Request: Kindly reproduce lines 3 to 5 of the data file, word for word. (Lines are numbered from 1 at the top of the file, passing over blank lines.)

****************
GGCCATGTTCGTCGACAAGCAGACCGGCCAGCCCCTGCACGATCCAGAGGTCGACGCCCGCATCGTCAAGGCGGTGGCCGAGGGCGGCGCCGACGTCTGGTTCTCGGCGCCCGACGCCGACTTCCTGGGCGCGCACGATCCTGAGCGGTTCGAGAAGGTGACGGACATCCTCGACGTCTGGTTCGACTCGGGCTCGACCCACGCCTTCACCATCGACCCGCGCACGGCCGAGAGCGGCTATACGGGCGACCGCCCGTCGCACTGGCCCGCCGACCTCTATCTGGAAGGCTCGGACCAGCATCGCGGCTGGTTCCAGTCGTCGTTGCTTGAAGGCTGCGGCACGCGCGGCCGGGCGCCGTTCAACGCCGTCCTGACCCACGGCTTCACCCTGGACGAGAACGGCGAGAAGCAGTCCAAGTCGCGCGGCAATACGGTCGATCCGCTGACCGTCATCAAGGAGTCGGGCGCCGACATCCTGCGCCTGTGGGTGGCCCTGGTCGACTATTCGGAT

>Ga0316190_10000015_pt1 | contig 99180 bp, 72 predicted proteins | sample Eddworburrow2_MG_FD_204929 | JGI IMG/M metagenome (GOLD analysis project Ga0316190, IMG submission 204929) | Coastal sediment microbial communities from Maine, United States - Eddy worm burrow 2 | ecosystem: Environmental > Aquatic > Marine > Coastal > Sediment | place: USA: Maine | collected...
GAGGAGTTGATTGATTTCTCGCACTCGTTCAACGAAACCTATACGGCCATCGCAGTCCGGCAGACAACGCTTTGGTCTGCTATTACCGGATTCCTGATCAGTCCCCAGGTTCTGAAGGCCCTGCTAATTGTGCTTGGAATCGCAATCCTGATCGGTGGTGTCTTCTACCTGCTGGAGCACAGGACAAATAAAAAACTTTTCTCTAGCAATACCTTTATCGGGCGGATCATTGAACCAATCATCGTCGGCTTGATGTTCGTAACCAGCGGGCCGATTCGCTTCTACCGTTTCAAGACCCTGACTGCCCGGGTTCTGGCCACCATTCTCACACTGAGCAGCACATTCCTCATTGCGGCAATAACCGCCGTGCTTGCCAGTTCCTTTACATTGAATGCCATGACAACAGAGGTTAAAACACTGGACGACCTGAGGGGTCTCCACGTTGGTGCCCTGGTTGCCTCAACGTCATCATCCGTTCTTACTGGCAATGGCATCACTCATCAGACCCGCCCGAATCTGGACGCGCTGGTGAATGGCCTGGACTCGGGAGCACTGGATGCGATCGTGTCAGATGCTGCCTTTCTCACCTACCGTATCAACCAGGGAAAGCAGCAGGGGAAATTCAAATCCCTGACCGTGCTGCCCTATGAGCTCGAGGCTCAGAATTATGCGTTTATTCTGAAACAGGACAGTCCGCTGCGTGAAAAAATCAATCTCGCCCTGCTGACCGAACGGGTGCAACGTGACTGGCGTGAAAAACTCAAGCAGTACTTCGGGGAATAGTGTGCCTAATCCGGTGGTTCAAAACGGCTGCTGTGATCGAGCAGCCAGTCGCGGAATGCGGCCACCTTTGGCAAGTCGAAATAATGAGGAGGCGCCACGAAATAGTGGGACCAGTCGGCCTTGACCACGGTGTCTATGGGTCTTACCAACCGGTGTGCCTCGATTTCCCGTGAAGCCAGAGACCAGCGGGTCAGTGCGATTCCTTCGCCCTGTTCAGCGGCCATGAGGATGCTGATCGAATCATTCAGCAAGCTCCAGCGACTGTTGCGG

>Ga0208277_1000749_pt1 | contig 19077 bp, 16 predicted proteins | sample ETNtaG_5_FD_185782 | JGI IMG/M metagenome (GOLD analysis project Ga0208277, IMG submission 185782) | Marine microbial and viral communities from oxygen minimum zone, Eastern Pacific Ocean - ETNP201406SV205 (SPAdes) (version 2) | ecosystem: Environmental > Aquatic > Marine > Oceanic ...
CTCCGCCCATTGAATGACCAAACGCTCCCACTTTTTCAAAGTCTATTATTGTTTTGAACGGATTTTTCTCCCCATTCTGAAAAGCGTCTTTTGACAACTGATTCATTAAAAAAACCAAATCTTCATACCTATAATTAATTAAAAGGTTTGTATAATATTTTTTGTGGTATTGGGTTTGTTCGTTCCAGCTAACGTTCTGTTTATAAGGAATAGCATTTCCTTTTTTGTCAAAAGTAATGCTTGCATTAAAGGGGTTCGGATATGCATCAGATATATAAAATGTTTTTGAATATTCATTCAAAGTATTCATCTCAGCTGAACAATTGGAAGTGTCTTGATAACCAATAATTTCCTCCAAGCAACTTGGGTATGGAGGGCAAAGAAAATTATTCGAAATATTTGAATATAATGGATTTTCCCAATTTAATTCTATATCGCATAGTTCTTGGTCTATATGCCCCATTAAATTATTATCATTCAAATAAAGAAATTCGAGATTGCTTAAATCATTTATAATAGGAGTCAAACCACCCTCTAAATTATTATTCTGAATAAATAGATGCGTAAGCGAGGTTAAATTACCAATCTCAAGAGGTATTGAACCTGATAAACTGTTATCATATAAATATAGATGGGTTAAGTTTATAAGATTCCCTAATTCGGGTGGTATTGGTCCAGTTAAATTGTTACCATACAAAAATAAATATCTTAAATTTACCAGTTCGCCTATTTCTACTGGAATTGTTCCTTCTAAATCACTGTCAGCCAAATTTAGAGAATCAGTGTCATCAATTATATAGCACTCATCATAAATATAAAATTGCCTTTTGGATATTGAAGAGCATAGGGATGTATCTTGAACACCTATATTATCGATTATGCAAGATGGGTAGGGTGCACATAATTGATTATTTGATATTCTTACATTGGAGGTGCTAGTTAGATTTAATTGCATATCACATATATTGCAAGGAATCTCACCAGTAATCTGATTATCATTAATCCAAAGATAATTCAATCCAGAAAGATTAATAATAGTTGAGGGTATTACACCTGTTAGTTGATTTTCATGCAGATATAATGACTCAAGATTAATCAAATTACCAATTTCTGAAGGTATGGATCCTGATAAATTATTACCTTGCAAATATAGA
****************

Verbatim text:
GAGGAGTTGATTGATTTCTCGCACTCGTTCAACGAAACCTATACGGCCATCGCAGTCCGGCAGACAACGCTTTGGTCTGCTATTACCGGATTCCTGATCAGTCCCCAGGTTCTGAAGGCCCTGCTAATTGTGCTTGGAATCGCAATCCTGATCGGTGGTGTCTTCTACCTGCTGGAGCACAGGACAAATAAAAAACTTTTCTCTAGCAATACCTTTATCGGGCGGATCATTGAACCAATCATCGTCGGCTTGATGTTCGTAACCAGCGGGCCGATTCGCTTCTACCGTTTCAAGACCCTGACTGCCCGGGTTCTGGCCACCATTCTCACACTGAGCAGCACATTCCTCATTGCGGCAATAACCGCCGTGCTTGCCAGTTCCTTTACATTGAATGCCATGACAACAGAGGTTAAAACACTGGACGACCTGAGGGGTCTCCACGTTGGTGCCCTGGTTGCCTCAACGTCATCATCCGTTCTTACTGGCAATGGCATCACTCATCAGACCCGCCCGAATCTGGACGCGCTGGTGAATGGCCTGGACTCGGGAGCACTGGATGCGATCGTGTCAGATGCTGCCTTTCTCACCTACCGTATCAACCAGGGAAAGCAGCAGGGGAAATTCAAATCCCTGACCGTGCTGCCCTATGAGCTCGAGGCTCAGAATTATGCGTTTATTCTGAAACAGGACAGTCCGCTGCGTGAAAAAATCAATCTCGCCCTGCTGACCGAACGGGTGCAACGTGACTGGCGTGAAAAACTCAAGCAGTACTTCGGGGAATAGTGTGCCTAATCCGGTGGTTCAAAACGGCTGCTGTGATCGAGCAGCCAGTCGCGGAATGCGGCCACCTTTGGCAAGTCGAAATAATGAGGAGGCGCCACGAAATAGTGGGACCAGTCGGCCTTGACCACGGTGTCTATGGGTCTTACCAACCGGTGTGCCTCGATTTCCCGTGAAGCCAGAGACCAGCGGGTCAGTGCGATTCCTTCGCCCTGTTCAGCGGCCATGAGGATGCTGATCGAATCATTCAGCAAGCTCCAGCGACTGTTGCGG

>Ga0208277_1000749_pt1 | contig 19077 bp, 16 predicted proteins | sample ETNtaG_5_FD_185782 | JGI IMG/M metagenome (GOLD analysis project Ga0208277, IMG submission 185782) | Marine microbial and viral communities from oxygen minimum zone, Eastern Pacific Ocean - ETNP201406SV205 (SPAdes) (version 2) | ecosystem: Environmental > Aquatic > Marine > Oceanic ...
CTCCGCCCATTGAATGACCAAACGCTCCCACTTTTTCAAAGTCTATTATTGTTTTGAACGGATTTTTCTCCCCATTCTGAAAAGCGTCTTTTGACAACTGATTCATTAAAAAAACCAAATCTTCATACCTATAATTAATTAAAAGGTTTGTATAATATTTTTTGTGGTATTGGGTTTGTTCGTTCCAGCTAACGTTCTGTTTATAAGGAATAGCATTTCCTTTTTTGTCAAAAGTAATGCTTGCATTAAAGGGGTTCGGATATGCATCAGATATATAAAATGTTTTTGAATATTCATTCAAAGTATTCATCTCAGCTGAACAATTGGAAGTGTCTTGATAACCAATAATTTCCTCCAAGCAACTTGGGTATGGAGGGCAAAGAAAATTATTCGAAATATTTGAATATAATGGATTTTCCCAATTTAATTCTATATCGCATAGTTCTTGGTCTATATGCCCCATTAAATTATTATCATTCAAATAAAGAAATTCGAGATTGCTTAAATCATTTATAATAGGAGTCAAACCACCCTCTAAATTATTATTCTGAATAAATAGATGCGTAAGCGAGGTTAAATTACCAATCTCAAGAGGTATTGAACCTGATAAACTGTTATCATATAAATATAGATGGGTTAAGTTTATAAGATTCCCTAATTCGGGTGGTATTGGTCCAGTTAAATTGTTACCATACAAAAATAAATATCTTAAATTTACCAGTTCGCCTATTTCTACTGGAATTGTTCCTTCTAAATCACTGTCAGCCAAATTTAGAGAATCAGTGTCATCAATTATATAGCACTCATCATAAATATAAAATTGCCTTTTGGATATTGAAGAGCATAGGGATGTATCTTGAACACCTATATTATCGATTATGCAAGATGGGTAGGGTGCACATAATTGATTATTTGATATTCTTACATTGGAGGTGCTAGTTAGATTTAATTGCATATCACATATATTGCAAGGAATCTCACCAGTAATCTGATTATCATTAATCCAAAGATAATTCAATCCAGAAAGATTAATAATAGTTGAGGGTATTACACCTGTTAGTTGATTTTCATGCAGATATAATGACTCAAGATTAATCAAATTACCAATTTCTGAAGGTATGGATCCTGATAAATTATTACCTTGCAAATATAGA